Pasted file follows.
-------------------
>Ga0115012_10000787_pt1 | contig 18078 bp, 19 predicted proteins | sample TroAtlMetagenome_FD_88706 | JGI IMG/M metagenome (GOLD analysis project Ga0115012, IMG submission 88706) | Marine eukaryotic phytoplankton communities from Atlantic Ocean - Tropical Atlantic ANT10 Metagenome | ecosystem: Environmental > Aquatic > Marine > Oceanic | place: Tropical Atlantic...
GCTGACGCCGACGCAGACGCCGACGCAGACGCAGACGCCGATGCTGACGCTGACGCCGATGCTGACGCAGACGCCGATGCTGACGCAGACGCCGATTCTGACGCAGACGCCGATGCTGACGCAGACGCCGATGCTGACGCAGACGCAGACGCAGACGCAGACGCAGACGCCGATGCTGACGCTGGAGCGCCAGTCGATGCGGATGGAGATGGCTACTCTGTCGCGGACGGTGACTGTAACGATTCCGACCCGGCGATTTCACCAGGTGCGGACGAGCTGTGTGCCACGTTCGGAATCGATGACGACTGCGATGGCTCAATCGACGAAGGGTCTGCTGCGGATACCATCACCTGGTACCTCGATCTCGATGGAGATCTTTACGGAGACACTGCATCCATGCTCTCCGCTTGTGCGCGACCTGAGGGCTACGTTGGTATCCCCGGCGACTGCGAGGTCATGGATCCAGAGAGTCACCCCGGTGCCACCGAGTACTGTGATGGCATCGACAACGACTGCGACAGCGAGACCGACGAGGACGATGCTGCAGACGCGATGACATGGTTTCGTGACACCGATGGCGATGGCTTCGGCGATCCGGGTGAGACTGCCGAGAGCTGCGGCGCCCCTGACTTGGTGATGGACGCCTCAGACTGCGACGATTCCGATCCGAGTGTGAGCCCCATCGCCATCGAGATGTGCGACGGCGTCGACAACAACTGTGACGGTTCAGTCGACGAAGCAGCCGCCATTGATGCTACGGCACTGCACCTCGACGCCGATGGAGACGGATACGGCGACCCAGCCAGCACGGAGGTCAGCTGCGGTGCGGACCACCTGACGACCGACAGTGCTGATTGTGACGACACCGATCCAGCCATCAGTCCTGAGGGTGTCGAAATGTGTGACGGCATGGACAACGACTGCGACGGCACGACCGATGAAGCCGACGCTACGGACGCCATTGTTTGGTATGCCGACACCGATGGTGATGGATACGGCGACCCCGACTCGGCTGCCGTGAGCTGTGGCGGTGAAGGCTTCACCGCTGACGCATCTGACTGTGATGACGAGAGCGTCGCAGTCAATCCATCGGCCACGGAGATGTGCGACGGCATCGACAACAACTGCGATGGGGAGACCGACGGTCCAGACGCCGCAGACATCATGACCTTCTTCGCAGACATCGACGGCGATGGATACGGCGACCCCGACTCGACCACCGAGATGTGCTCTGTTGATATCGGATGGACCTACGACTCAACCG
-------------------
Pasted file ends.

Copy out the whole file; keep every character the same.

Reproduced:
>Ga0115012_10000787_pt1 | contig 18078 bp, 19 predicted proteins | sample TroAtlMetagenome_FD_88706 | JGI IMG/M metagenome (GOLD analysis project Ga0115012, IMG submission 88706) | Marine eukaryotic phytoplankton communities from Atlantic Ocean - Tropical Atlantic ANT10 Metagenome | ecosystem: Environmental > Aquatic > Marine > Oceanic | place: Tropical Atlantic...
GCTGACGCCGACGCAGACGCCGACGCAGACGCAGACGCCGATGCTGACGCTGACGCCGATGCTGACGCAGACGCCGATGCTGACGCAGACGCCGATTCTGACGCAGACGCCGATGCTGACGCAGACGCCGATGCTGACGCAGACGCAGACGCAGACGCAGACGCAGACGCCGATGCTGACGCTGGAGCGCCAGTCGATGCGGATGGAGATGGCTACTCTGTCGCGGACGGTGACTGTAACGATTCCGACCCGGCGATTTCACCAGGTGCGGACGAGCTGTGTGCCACGTTCGGAATCGATGACGACTGCGATGGCTCAATCGACGAAGGGTCTGCTGCGGATACCATCACCTGGTACCTCGATCTCGATGGAGATCTTTACGGAGACACTGCATCCATGCTCTCCGCTTGTGCGCGACCTGAGGGCTACGTTGGTATCCCCGGCGACTGCGAGGTCATGGATCCAGAGAGTCACCCCGGTGCCACCGAGTACTGTGATGGCATCGACAACGACTGCGACAGCGAGACCGACGAGGACGATGCTGCAGACGCGATGACATGGTTTCGTGACACCGATGGCGATGGCTTCGGCGATCCGGGTGAGACTGCCGAGAGCTGCGGCGCCCCTGACTTGGTGATGGACGCCTCAGACTGCGACGATTCCGATCCGAGTGTGAGCCCCATCGCCATCGAGATGTGCGACGGCGTCGACAACAACTGTGACGGTTCAGTCGACGAAGCAGCCGCCATTGATGCTACGGCACTGCACCTCGACGCCGATGGAGACGGATACGGCGACCCAGCCAGCACGGAGGTCAGCTGCGGTGCGGACCACCTGACGACCGACAGTGCTGATTGTGACGACACCGATCCAGCCATCAGTCCTGAGGGTGTCGAAATGTGTGACGGCATGGACAACGACTGCGACGGCACGACCGATGAAGCCGACGCTACGGACGCCATTGTTTGGTATGCCGACACCGATGGTGATGGATACGGCGACCCCGACTCGGCTGCCGTGAGCTGTGGCGGTGAAGGCTTCACCGCTGACGCATCTGACTGTGATGACGAGAGCGTCGCAGTCAATCCATCGGCCACGGAGATGTGCGACGGCATCGACAACAACTGCGATGGGGAGACCGACGGTCCAGACGCCGCAGACATCATGACCTTCTTCGCAGACATCGACGGCGATGGATACGGCGACCCCGACTCGACCACCGAGATGTGCTCTGTTGATATCGGATGGACCTACGACTCAACCG